Preparing for Communion at Nativity Fast

The preparation for Communion on the Nativity Fast is, in fact, no different from the usual preparation for this Sacrament. But it also has its own special meaning. When a Christian is in the process of preparing for a great holiday, when he tunes in spiritual harmony day after day, when he restricts himself in food and pleasure, the Sacrament often becomes even deeper, even more important to him.

Metropolitan Anthony of Sourozh spoke beautifully about the Nativity Fast of Communion in his sermon: “Fasting does not mean that you need to beg God even more persistently than usual; fasting does not mean coming to Communion more often than usual. Fasting is a time when we must face the judgment of God, listen to the voice of our conscience - and abstain from the Sacrament if we cannot partake worthily. And to partake worthily means that before each Communion we must be reconciled with those with whom we are at odds; we must stop at the thoughts of our mind and heart, which convict us of treason to God and unfaithfulness to people - and do something in this direction; we must be reconciled with the Living God, so that it does not appear that He died for us in vain. Therefore, our task now is to think deeply about ourselves, to subject ourselves to a merciless, strict judgment and to approach Communion through confession, through repentance, through a thorough test of our own life. "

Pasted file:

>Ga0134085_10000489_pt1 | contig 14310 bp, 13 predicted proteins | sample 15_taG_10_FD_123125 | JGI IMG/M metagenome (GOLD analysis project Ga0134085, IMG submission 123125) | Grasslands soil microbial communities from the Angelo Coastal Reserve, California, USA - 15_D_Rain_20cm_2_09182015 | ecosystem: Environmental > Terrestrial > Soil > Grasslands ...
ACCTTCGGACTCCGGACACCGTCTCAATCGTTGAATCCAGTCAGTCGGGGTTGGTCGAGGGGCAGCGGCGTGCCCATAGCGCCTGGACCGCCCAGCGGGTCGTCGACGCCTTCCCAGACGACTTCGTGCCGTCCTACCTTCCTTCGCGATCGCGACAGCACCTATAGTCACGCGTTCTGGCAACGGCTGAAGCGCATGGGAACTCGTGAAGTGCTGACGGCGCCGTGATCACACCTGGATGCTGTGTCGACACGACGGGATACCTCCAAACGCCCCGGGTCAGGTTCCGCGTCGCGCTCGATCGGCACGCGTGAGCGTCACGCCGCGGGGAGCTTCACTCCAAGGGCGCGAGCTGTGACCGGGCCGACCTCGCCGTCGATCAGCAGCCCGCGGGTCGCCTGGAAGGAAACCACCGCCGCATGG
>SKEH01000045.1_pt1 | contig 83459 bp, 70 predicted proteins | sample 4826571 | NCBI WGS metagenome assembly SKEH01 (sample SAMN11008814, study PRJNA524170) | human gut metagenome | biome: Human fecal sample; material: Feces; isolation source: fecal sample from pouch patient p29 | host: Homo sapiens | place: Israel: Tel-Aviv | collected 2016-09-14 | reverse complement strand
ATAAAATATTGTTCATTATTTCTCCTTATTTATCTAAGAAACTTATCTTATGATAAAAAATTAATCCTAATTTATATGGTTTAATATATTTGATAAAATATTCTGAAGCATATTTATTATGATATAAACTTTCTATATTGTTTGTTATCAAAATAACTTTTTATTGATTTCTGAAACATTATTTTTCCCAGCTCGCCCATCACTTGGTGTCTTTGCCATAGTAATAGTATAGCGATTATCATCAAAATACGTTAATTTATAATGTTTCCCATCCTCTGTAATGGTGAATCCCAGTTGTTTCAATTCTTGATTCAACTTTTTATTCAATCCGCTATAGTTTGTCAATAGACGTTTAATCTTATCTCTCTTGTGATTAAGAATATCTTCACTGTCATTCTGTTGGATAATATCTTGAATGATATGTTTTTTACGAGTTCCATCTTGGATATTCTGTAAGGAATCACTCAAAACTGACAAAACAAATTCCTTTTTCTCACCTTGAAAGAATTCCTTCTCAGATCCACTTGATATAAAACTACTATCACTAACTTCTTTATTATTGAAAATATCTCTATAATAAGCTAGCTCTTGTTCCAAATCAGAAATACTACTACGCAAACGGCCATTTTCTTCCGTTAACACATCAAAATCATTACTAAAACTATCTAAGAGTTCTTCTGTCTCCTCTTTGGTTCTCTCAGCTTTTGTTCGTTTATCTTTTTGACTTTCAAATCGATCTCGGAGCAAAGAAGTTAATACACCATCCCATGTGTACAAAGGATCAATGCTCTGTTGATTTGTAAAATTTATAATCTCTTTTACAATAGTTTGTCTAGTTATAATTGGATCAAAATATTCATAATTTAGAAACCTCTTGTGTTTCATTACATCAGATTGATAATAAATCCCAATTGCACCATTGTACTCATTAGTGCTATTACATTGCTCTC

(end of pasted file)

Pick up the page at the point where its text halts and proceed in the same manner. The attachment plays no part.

Unction at Nativity Fast

Unction on Nativity Fast is a rarer phenomenon than unction on Great Fast. As a rule, unction is performed once a year, and it is during Great Lent.

Unction is prayer, in which we ask God for the forgiveness of our forgotten sins. It is the forgotten, in this, in particular, the meaning of unction, what distinguishes it from the Sacrament of Communion.

Unction it is called so because several priests gather to perform it. As the prayer book says, the priest should be seven, but, of course, it happens that one priest does everything. It is important that unction is performed not only on the sick, it is important and useful for every Orthodox Christian.

The essence of the Christmas fast

The essence of the Nativity Fast, of course, is not only about restrictions on food, although they are also important. Starting from a gastronomic, bodily fasting, a Christian advances in spiritual work - he learns to be responsible for his life through conscious self-restraint. Fasting in food is not an end in itself, but only a means to growth in Christ, another step towards the Lord and the fulfillment of His commandments.